Obviously paint and paint brushes are important tools of the trade, and I do have my favorites. I use water based acrylics such as those from Howards Hues or Vallejo Paints for all colors except metallic, and then I use oil based enamels (gold, silver, iron, etc), or at least I used to. Water based paint has really come along way, so I’ve been slowly switching over, and not having to use enamel thinner (vice water) is really a nice perk. My paint brush depot includes Loew-Cornell #8 7500 Filbert (flat, curved for large areas), #0 7300 Shader, #1 7300 Shader (both flat with tapering, wide right angle tip), and #10/0 7650 Spotter (small details). Again, there are some hobby specific products out there but I find the ones stocked in US arts and crafts supply stores like Michaels do just as well if not better.
Then I start painting using a factory line technique. In other words, I paint by unit, eg, a 12 figure EMPIRE battalion. I paint the same single color across all figures before going to the next color.
For mounted troops, I paint all horses first, while for artillery units, I complete the gun carriages and wheels first. For infantry (and cavalry troopers vice horses, gunners vice guns), I start on weapons then hands/face first and for all units I dry brush large areas and deal with metallic issues last. Then it’s off to KDM.
KDM – Krylon Detail Method
OK, without question this is the biggest timesaver of the entire process, the one that gives the best visual results and while easy and simple in theory, is uber-difficult to master.
You simply note what areas on each figure need to be painted black for shading, edging and detail. This might be such things as joints where arms or legs bend, under arms or inner thighs, edging along cuffs, pleats, gloves and shoulder straps or saddle blankets, inner portion of wheel spokes, etc. Then, because you primed in black, you don’t paint there!!! Instead, paint all other areas outside those noted above. In effect what you are doing is allowing the Krylon black primer to show through and become your edging or shading. For example, there is no need to paint the underside of a leg as it kneels forward, because in actual life a shadow would darken that portion of the limb in question. Have an infantry figure with cross belts. Here you can simply put a dot of coat color paint in the four triangles formed by the overlapping belts. Finish and look again and it will seem as though you edged each (tiny, this is 15 mm folks) strap in black. You also might want to exaggerate the KDM black areas just a little so they will show up from a distance. Like three feet, maybe?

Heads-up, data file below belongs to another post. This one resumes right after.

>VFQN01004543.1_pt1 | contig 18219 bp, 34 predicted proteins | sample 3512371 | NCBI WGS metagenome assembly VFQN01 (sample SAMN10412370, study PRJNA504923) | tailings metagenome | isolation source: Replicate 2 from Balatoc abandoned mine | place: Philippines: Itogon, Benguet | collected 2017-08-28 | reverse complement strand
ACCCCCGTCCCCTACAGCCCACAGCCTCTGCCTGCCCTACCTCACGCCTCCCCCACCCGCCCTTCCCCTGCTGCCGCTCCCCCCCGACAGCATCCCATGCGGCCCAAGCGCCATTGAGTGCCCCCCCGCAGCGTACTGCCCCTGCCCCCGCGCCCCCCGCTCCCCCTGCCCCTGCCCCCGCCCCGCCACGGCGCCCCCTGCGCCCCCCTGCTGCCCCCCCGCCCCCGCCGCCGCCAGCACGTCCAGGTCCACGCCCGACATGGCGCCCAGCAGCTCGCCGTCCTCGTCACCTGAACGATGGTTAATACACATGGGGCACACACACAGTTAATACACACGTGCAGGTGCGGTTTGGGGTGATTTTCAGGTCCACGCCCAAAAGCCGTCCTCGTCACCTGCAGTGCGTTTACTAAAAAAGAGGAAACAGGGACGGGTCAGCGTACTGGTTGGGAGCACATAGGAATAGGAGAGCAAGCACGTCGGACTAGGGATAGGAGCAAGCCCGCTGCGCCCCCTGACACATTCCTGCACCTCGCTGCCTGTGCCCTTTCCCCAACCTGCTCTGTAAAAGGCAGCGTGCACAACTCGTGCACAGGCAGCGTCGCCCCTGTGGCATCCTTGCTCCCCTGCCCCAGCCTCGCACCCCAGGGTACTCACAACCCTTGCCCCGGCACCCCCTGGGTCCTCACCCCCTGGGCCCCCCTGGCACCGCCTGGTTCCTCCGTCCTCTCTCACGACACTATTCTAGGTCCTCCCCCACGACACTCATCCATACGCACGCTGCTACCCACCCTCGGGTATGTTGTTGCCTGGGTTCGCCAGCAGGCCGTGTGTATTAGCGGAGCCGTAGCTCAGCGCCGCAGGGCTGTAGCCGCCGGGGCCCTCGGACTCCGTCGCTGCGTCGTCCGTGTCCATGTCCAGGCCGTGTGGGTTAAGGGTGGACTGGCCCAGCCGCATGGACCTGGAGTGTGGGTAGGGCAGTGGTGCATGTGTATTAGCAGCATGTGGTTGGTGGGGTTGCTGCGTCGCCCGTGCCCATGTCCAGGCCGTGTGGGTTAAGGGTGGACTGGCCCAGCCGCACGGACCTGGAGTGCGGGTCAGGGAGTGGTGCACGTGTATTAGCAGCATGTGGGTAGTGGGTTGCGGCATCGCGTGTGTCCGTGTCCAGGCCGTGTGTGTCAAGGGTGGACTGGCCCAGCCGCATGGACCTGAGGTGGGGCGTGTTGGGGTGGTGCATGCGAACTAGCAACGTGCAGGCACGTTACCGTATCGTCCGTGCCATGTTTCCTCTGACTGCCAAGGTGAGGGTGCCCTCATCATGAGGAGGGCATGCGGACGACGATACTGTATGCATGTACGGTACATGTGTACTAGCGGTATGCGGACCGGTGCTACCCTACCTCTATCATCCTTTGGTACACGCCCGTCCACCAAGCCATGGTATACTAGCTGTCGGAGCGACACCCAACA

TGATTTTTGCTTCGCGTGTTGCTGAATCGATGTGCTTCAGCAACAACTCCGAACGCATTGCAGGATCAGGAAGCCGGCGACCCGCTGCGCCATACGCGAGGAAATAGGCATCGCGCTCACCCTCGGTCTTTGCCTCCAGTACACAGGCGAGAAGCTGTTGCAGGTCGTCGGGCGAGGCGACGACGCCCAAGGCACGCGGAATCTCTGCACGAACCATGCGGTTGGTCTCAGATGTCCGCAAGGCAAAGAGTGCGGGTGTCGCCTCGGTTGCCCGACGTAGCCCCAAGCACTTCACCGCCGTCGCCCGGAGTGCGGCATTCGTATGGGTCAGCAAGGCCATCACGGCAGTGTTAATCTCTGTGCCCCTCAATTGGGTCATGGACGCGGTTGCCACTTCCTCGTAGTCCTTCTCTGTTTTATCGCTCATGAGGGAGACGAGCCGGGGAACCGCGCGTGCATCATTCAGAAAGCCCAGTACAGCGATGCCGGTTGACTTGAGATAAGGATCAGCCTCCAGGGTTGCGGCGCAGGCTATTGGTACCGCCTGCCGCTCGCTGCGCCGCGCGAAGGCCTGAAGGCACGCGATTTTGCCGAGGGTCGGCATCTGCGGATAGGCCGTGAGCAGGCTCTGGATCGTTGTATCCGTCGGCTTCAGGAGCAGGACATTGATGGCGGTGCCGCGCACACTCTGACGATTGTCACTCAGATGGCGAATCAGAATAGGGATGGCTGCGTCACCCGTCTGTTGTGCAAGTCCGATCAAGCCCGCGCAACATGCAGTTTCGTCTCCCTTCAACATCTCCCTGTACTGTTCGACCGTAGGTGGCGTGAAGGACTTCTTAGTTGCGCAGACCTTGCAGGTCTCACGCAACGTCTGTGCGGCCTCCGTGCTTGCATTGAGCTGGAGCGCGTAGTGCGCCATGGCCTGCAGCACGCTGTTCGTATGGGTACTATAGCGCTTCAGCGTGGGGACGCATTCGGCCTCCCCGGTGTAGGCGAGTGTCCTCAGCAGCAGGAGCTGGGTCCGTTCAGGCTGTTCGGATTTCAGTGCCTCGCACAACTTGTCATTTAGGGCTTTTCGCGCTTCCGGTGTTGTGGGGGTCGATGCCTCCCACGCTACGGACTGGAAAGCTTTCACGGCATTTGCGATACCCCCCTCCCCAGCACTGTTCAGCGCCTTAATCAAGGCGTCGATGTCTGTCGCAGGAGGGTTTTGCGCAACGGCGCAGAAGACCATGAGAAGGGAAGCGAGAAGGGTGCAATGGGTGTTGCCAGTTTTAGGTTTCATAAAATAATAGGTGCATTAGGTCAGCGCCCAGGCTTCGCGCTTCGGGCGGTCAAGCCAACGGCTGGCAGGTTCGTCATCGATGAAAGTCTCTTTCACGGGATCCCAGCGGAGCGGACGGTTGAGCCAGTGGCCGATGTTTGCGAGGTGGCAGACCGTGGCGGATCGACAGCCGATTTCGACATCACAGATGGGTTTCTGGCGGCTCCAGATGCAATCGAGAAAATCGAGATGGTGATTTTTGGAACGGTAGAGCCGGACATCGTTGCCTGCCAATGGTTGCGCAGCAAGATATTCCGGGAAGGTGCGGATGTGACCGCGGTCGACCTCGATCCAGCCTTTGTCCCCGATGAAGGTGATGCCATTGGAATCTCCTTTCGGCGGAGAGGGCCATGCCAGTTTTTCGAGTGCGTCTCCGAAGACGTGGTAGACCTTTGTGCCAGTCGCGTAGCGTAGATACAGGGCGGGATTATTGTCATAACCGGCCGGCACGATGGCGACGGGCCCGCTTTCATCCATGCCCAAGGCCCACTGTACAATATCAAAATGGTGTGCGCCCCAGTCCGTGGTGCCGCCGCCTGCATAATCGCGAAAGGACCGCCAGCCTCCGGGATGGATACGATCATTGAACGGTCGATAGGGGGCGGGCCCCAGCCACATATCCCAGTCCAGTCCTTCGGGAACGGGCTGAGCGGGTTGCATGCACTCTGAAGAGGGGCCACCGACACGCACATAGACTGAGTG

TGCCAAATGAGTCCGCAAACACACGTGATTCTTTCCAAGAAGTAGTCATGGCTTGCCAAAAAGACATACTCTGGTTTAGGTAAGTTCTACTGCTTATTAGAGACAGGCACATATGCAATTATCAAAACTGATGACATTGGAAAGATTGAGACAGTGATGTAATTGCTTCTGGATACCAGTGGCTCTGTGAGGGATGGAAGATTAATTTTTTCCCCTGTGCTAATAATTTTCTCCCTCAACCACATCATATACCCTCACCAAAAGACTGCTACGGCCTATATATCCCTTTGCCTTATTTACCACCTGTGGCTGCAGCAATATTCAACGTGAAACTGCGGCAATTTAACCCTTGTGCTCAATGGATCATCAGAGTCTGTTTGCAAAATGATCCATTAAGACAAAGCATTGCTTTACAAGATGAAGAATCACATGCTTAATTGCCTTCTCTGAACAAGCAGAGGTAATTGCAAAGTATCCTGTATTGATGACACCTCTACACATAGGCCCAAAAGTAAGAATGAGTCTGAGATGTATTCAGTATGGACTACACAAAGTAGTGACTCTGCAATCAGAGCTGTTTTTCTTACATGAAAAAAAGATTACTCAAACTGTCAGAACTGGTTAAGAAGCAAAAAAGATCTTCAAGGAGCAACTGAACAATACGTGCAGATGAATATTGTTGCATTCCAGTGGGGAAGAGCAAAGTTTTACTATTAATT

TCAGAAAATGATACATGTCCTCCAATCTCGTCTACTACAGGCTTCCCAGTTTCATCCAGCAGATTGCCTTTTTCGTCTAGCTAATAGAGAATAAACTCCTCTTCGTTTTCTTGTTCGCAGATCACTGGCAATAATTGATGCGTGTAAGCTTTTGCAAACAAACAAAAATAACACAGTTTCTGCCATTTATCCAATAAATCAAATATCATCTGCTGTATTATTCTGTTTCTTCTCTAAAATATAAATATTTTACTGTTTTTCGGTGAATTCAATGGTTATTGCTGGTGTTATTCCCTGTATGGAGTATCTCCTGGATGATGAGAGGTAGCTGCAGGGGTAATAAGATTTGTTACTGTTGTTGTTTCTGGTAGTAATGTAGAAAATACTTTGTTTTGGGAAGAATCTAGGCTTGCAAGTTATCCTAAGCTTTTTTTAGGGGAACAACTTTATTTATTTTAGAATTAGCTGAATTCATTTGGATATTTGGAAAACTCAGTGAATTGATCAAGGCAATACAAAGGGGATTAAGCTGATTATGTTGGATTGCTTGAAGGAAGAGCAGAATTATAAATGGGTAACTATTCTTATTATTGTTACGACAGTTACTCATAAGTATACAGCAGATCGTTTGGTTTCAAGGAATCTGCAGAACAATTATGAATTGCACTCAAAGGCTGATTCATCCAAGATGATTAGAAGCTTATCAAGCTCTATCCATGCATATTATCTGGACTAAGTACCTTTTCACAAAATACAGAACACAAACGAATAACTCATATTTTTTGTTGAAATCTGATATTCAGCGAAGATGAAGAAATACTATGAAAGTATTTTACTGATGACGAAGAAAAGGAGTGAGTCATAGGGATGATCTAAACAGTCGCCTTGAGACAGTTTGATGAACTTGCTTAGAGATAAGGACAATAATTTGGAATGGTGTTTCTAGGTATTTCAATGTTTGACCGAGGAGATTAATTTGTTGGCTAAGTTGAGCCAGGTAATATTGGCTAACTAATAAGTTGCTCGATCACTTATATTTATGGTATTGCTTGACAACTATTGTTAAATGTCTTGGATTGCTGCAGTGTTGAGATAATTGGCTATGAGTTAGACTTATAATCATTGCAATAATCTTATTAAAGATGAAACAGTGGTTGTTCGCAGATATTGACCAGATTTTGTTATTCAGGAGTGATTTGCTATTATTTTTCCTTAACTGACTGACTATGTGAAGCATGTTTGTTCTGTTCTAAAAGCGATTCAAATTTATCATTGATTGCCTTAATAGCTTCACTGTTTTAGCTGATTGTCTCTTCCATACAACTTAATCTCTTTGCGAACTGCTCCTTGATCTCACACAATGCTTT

Are there limitations? Yes there are and one is the fact that this technique only really pops when used with lighter colors. White belts across a Russian Green tunic color will not show any of the spiffy detailing no matter how hard you try or how careful you are. The tunic color is near black and the edging is black, so the two hues meld without providing any separation. Thus, in these situations, paint normally.
However, here is the biggie and why some mental gymnastics are mandatory. This process is extremely difficult because it looks like you are not covering enough surface area (say, the left arm) with paint. You will be tempted to paint more than you need, but you will have to resist this temptation. I still have problems with this to be sure, but because you are actually painting less surface area, the process will move swiftly once you get used to it. I do have my own favorite figure manufacturers, but I will say that firms such as Minifigs and those with similar figures seem especially well suited for this process due to their smooth sculpting technique.
For me the final part of the process begins with dealing with flags and I always use pre-printed standards, either from the Internet or a commercial product. Desktop publishing has made the need for actually painting flags yourself obsolete and has saved gamers thousands of dollars in behavioral health costs after they tried to deal with all those blue and white lozenges on Bavarian Flags. Anyway, put these on last prior to flocking. Use paper flags and attach them to the flagpole, bending the flag into a wave prior to the glue drying (Elmers Glue Stick is good).
For flocking I paint the base a ground color and then drag the base while still wet through something like Woodland Scenics Burnt Turf or similar. Remember that battlefields were normally areas of tall grass and not a parade field, so there is little need to be careful around shoe, boot or hoof. Finally I paint the bottom of each stand. I do this in a color distinctive for me and me alone, primarily to avoid confusion with other gamers’ figures when picking up. I was assigned by my gaming club Floquil Dragon Blue in Germany and have used it ever since.
Then you’re finished and can treat yourself to your favorite libation while toasting the fact that you only have 2565 figures to go. Prosit!
We get questions from readers from time to time on the various things we talk about, so as an experiment I'm going to start updating certain guides with the answers, in case anyone else finds it useful:
Question: Do you know of a company that has paints with Japanese/Samurai based colors?
Answer: Bill doesn't know of many specifically themed paint sets for this era and theme, however The Army Painters have a paint-set called 'Rising Sun' designed for this purpose.